The American state was supposedly founded on, as Dr. King said, the “unalienable rights of life, liberty and the pursuit of happiness,” but its systematic pillaging and plundering of the black community has left it in debt. That debt was inherited from America’s European ancestors and to this day remains unpaid. It has been handed down from one generation to the other, since this country was founded, inherited over and over again. It is a debt that goes back generations, dripping in the red andwould take the lifetime of a nation resolve.

Much is said about inherited privilege in this country. Not enough is said about inherited debt. It’s an apt metaphor when considering North America’s struggle over race and racism, because so often our conversations on race are focused on fault, and history: slavery ended generations ago, right? Why should today’s government pay for the sins of those made generations past? Whenever I hear this it’s hard for me to know where to start. No one is saying that it’s anyone’s individual fault that this debt has been incurred. But just like the wealth that has been passed down generationally, so too has the debt. Debt is not absolved with death. When parents die, debts don’t disappear; children become responsible for those debts whether they incurred them or not.

This debt is the backstory of every single protest we see today, of the rage each black person who has ever been profiled, or beat, feels every day. The debt owed to black people has been outstanding for far too long. But this isn’t about a blank check. It’s about, as Ta-Nehisi Coates argues, acknowledgement that we don’t live in a post-racial society just because we have a biracial president.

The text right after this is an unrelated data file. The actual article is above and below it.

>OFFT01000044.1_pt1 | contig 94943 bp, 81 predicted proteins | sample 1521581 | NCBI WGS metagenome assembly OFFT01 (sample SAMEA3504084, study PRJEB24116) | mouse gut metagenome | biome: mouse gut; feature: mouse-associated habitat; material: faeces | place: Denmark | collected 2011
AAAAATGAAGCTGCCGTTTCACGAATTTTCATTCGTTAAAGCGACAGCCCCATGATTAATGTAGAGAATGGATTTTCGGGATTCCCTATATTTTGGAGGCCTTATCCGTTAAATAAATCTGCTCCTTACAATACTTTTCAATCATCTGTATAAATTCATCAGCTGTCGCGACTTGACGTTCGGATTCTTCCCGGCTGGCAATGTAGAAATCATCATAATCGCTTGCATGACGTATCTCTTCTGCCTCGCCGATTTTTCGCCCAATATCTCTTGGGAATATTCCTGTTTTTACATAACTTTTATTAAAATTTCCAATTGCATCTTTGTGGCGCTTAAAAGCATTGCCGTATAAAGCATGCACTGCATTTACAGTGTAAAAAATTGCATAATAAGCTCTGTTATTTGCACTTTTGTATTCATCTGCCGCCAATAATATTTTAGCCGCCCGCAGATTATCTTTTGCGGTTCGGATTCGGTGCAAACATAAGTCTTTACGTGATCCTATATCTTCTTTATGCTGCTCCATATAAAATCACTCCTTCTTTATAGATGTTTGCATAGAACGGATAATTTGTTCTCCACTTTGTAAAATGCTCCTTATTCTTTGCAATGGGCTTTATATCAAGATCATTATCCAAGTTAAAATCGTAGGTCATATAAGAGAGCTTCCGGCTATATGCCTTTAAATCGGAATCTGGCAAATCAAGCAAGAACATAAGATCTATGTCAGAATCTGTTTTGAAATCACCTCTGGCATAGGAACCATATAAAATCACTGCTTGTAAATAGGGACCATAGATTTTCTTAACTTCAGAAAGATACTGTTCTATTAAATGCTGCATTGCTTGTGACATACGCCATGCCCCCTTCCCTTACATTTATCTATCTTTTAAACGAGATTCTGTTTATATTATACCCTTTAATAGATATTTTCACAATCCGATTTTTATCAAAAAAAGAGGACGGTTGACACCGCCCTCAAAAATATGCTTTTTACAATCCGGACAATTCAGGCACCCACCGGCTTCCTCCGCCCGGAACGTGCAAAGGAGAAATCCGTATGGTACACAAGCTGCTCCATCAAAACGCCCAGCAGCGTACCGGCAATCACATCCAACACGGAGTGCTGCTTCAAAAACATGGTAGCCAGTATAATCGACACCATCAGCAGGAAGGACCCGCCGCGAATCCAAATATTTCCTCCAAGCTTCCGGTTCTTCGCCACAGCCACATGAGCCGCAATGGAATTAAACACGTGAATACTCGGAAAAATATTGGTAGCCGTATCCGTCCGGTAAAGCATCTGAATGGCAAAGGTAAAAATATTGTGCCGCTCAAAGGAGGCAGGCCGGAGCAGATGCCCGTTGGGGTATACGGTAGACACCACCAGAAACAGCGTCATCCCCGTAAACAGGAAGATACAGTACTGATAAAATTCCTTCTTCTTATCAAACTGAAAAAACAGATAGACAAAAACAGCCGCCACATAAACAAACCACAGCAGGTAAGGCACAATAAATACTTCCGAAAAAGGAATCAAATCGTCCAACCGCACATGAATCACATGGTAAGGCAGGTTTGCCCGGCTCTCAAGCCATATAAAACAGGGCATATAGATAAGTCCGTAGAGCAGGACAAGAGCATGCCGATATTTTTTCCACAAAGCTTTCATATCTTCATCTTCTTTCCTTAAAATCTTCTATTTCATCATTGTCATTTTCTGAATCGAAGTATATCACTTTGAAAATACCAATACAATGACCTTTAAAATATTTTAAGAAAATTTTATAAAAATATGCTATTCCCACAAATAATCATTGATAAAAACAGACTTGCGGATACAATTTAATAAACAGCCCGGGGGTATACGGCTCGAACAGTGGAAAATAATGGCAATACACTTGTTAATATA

We’ve all inherited, as Americans, a civic responsibility for this debt, regardless of political party, ethnicity or class. We’ve all inherited the paradox of the Founding Father’s ownership of slaves, just as we have inherited our representative system of government. It’s therefore our responsibility to deal with our national debt, and figure out how this can be repaired. We must all become, in a sense, debt collectors; we must call the house phone of the state and incessantly leave messages on the answering machine until the debt is resolved.

What we should be focusing on in Ferguson is not the details of the grand jury’s decision. Rather, what we should be talking about is the fact that what happened to Michael Brown does matter to a lot of people of all races, shapes and sizes, whether you think it should or not. It matters so much that these people are willing to be arrested, put their bodies in front of burning cars, police trucks, and tear gas, to make their point.

There are generational wounds that were open and bleeding before the death of Michael Brown. These wounds continue to bleed. Indicting Darren Wilson would not have staunched the flow. To heal this wound in the collective American psyche — to take responsibility for its provenance, and what each one of us can and must do to resolve it — should be the utmost priority of this country, its leaders, and its citizenry.


 Justin Campbell is a freelance writer living in Los Angeles, CA. He is the winner of the 2013 Hurston/Wright Award for African-American Writers. 


AUTHOR’S NOTE: This essay owes its existence to a constellation of influences. I am deeply indebted in particular to “The Case for Reparations” by Ta-Nehisi Coates and “A Product of This Town” by J. Malcolm Garcia. 

LARB Contributor

Justin Campbell is an English professor and freelance writer living in Los Angeles. His work has been published in The Millions and the African-American Review.